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LACASA Receives $1 Million Endowment

endowment

DEC. 22, 2014 — LACASA Center, a comprehensive nonprofit agency that provides critical services for victims of child abuse, domestic violence and sexual assault, announced today that it is the recipient of a $1 million endowment.

The investment fund, made by an angel funder who requests anonymity, stipulates that the $1 million endowment remain intact to create a source of ongoing income for LACASA. Annual dividends and earned interest from the fund will be utilized for victim services and the agency’s general operating expenses.

This bequest is the largest known single endowment made by an individual to a nonprofit organization in the history of Livingston County, MI.

“We are over the moon about this magnanimous gift to our agency,” said Bobette A. Schrandt, president and CEO of LACASA.

“When this angel funder selected us as the recipient of this endowment, it brought tears to the eyes of more than a few of us at LACASA,” Schrandt said.

The angel funder is not from Livingston County, but learned about LACASA from a professional associate three years ago. After visiting the agency and touring the facility, the funder made an immediate five-figure contribution and has continued to be a generous annual donor.

Agency’s Impact Impressed Funder

“We are thrilled that this angel funder feels so good about our agency that this person essentially is giving us half of our annual budget,” said Mike Murphy, chair of LACASA’s board of directors.

“This individual has faith and trust in our organization, our business practices, our staff, and the quality of our services,” Murphy said. “The funder’s investment in LACASA will benefit victims, survivors and the entire community for years to come.”

Murphy is quick to point out that the endowment is an asset, not accessible cash. Only the interest and dividends earned annually on the endowment, which will fluctuate yearly based on the market, may be used as spendable income by the agency.

 “For sustainability, an organization needs both assets and cash,” said Murphy. “Assets provide security for the long-term, while cash is essential for the day-to-day operations.”

The angel funder is a supporter of other regional charities, but forged a strong relationship with LACASA after visiting the organization and witnessing the work that it does for abused children, foster children and victims of interpersonal violence.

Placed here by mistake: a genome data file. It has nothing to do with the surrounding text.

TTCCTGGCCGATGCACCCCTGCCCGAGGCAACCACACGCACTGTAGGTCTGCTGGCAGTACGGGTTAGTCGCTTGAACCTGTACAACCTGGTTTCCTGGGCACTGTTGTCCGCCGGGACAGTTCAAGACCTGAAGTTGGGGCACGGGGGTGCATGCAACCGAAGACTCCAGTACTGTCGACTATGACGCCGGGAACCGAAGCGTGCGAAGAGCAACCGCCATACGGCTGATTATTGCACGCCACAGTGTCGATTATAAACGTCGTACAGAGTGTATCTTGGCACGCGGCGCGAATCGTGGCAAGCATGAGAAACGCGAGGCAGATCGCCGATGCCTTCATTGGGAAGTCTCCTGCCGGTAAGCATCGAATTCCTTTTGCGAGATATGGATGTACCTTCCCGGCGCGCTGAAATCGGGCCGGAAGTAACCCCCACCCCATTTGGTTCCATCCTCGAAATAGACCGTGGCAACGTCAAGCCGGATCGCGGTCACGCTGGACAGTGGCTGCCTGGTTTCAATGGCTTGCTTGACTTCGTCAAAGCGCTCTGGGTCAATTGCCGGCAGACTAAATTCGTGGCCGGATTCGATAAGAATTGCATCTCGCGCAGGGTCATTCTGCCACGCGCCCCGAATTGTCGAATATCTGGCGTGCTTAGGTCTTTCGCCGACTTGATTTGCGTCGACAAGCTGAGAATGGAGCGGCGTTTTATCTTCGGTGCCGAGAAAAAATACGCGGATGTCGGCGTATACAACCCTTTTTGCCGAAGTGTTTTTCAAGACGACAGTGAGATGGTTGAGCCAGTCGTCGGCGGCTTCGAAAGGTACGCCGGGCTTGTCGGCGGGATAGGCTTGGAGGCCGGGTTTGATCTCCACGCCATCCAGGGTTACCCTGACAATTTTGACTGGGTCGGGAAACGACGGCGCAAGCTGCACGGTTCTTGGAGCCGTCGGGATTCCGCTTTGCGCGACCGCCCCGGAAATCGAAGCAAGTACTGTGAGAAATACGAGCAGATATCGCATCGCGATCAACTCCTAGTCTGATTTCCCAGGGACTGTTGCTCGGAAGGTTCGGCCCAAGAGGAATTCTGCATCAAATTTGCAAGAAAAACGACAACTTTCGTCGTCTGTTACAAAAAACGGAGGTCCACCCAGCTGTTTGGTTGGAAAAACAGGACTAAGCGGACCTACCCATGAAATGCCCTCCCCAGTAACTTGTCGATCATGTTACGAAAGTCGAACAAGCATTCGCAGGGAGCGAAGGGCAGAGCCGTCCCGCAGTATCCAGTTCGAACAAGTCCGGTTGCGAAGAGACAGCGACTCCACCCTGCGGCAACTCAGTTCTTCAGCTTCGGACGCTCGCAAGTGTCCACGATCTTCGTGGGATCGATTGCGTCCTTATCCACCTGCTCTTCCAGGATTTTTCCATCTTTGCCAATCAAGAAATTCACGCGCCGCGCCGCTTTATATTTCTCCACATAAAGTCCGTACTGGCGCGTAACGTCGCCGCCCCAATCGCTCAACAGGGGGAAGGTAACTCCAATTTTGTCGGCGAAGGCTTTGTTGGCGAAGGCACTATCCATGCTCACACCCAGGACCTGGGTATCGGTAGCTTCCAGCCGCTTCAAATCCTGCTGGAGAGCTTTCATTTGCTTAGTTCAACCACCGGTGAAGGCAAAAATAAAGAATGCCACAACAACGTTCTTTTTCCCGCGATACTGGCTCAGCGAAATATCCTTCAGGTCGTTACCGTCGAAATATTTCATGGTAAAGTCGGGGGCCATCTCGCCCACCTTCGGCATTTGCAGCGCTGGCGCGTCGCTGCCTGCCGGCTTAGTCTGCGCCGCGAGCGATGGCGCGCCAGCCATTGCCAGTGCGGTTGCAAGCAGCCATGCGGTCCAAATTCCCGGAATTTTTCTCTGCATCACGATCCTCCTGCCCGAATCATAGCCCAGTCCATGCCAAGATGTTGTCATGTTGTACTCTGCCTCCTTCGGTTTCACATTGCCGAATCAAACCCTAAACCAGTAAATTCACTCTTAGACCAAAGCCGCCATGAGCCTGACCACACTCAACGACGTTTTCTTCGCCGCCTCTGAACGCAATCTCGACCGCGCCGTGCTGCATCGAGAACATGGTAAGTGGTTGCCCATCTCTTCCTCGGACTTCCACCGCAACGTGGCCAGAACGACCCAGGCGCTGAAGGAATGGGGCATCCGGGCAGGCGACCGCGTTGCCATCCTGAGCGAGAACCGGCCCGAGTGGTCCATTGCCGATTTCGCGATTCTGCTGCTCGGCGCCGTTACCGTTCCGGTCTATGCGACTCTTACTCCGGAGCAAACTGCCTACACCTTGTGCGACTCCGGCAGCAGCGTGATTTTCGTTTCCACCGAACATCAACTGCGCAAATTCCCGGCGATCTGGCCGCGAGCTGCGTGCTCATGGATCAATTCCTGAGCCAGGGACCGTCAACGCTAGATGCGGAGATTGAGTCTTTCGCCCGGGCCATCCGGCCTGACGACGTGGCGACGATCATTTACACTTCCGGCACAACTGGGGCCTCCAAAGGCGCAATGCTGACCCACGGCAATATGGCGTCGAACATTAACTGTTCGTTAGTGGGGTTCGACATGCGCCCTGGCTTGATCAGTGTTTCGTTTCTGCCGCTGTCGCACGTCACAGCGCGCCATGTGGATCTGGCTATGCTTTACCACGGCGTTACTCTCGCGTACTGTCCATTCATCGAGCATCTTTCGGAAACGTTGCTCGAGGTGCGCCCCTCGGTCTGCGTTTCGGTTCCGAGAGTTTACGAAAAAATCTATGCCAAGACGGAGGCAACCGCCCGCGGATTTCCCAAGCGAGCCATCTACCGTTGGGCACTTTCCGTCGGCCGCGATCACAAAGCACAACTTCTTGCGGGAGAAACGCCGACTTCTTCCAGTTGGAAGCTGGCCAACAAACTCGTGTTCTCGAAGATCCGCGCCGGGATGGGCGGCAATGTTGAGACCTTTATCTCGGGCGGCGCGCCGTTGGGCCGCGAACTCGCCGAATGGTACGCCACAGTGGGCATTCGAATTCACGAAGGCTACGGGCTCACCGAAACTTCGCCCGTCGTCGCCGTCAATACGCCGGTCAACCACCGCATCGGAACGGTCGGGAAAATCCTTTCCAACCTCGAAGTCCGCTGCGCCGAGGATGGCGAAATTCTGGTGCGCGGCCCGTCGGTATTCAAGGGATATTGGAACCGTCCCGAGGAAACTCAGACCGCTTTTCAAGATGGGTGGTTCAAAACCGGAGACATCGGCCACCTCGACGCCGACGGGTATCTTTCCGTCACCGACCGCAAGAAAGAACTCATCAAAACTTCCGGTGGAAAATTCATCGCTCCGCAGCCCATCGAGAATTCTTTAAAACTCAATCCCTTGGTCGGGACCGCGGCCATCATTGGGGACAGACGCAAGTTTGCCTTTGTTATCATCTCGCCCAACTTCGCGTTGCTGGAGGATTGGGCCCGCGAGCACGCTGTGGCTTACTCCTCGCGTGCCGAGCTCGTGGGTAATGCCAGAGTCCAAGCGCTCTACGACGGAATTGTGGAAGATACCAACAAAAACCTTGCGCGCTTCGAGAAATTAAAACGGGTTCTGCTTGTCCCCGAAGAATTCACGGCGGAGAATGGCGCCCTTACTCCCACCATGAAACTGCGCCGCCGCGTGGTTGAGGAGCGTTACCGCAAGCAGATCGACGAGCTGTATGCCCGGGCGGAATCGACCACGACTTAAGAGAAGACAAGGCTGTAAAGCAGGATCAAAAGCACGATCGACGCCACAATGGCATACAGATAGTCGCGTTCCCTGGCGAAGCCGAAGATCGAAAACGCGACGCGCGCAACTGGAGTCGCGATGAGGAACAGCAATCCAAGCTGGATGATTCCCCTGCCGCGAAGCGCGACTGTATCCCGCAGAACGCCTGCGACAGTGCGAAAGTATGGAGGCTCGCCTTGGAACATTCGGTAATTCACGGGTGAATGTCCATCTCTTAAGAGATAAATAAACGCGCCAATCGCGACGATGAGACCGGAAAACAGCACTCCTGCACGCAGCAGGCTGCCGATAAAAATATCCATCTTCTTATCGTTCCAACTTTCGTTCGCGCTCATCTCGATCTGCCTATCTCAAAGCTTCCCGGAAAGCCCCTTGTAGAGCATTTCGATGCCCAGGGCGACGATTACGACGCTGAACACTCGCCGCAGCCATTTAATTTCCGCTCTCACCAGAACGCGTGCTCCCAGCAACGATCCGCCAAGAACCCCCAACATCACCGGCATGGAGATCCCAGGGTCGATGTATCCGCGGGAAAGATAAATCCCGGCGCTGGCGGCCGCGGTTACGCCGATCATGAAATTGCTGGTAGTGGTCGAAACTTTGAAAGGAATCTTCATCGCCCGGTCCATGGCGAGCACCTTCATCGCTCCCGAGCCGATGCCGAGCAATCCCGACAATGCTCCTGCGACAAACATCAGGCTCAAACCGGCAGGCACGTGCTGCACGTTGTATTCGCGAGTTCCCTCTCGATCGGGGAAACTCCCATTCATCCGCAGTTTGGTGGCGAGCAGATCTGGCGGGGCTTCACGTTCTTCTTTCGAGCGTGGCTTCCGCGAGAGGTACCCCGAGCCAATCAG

“I chose to give this endowment to LACASA because of the amazing support and services it provides for women and children,” said the angel funder. “This agency’s programs are beyond anything I have ever seen in a community, or anywhere for that matter. LACASA serves people in the best way possible way…from beginning to end.” 

Tough Times for Nonprofits

Schrandt said that the endowment, which could generate up to $50,000 in earned interest and dividends each year, could not have come at a better time.

“The past several years following the financial crash of 2008 have been especially tough on nonprofits,” said Schrandt. “We have struggled with significant grant reductions, donor decline, and budget deficits just like our national counterparts.”

“Throughout its 33 year history, LACASA has operated on a hand-to-mouth basis,” Schrandt continued. “Each year, the agency scrambles to add more special events in order to raise funds. But, this is an expensive and exhaustive way to generate funds. Special events are important, but they alone cannot sustain an organization of our size.”

According to Schrandt, LACASA must raise more than half-a-million dollars annually through local fundraising and individual donations to meet its no-frills, $1.9 million budget. The organization’s four major fundraising events net approximately $85,000 a year total, but that does not include staff time to make them happen.

“Government service contracts, otherwise known as grants, only cover a portion of LACASA’s costs,” said Schrandt, “Grants typically fund counseling-related services, but LACASA must fund a majority of the administrative and operational expenses.”

‘Circle of Protection’ for Victims

LACASA is housed in an 18,000 square-foot facility. It is the mandate of LACASA’s Board of Directors that “safety has no price,” and all services for victims, survivors and their families are provided at no charge.

“It’s a huge financial undertaking to house, feed, clothe, counsel, and provide legal advocacy for victims and their children who have nowhere else to turn,” Schrandt said.

 “We not only help victims in crisis, but provide a ‘circle of protection’ for them as they recover from traumatic life events. That means offering two-year transitional housing programs and a variety of ongoing counseling and support services for survivors and their children.”  

LACASA is in the midst of developing its five-year strategic plan, according to Schrandt, and sustainability is a primary focus.

The nonprofit agency is in a transitional phase, said Schrandt. “We are strategizing new ways to secure funding that will sustain LACASA for the long-term. Endowments and planned giving programs will play a significant role as the agency moves forward,” Schrandt said.

This is the second time in Livingston County’s history that LACASA has achieved a fundraising milestone. In 2000, LACASA’s “Raise the Roof” capital campaign earned more than $2.8 million for the construction of the agency’s current facility.

The $1 million endowment, which acts as a savings account that can never be touched, will help ease a portion of LACASA’s financial burden in the years to come, said Schrandt.

“We are very grateful to our angel funder who is committed to LACASA’s mission and believes in the work we are doing. To say we are deeply touched is an understatement.”

LACASA Staff Insight
LACASA Staff

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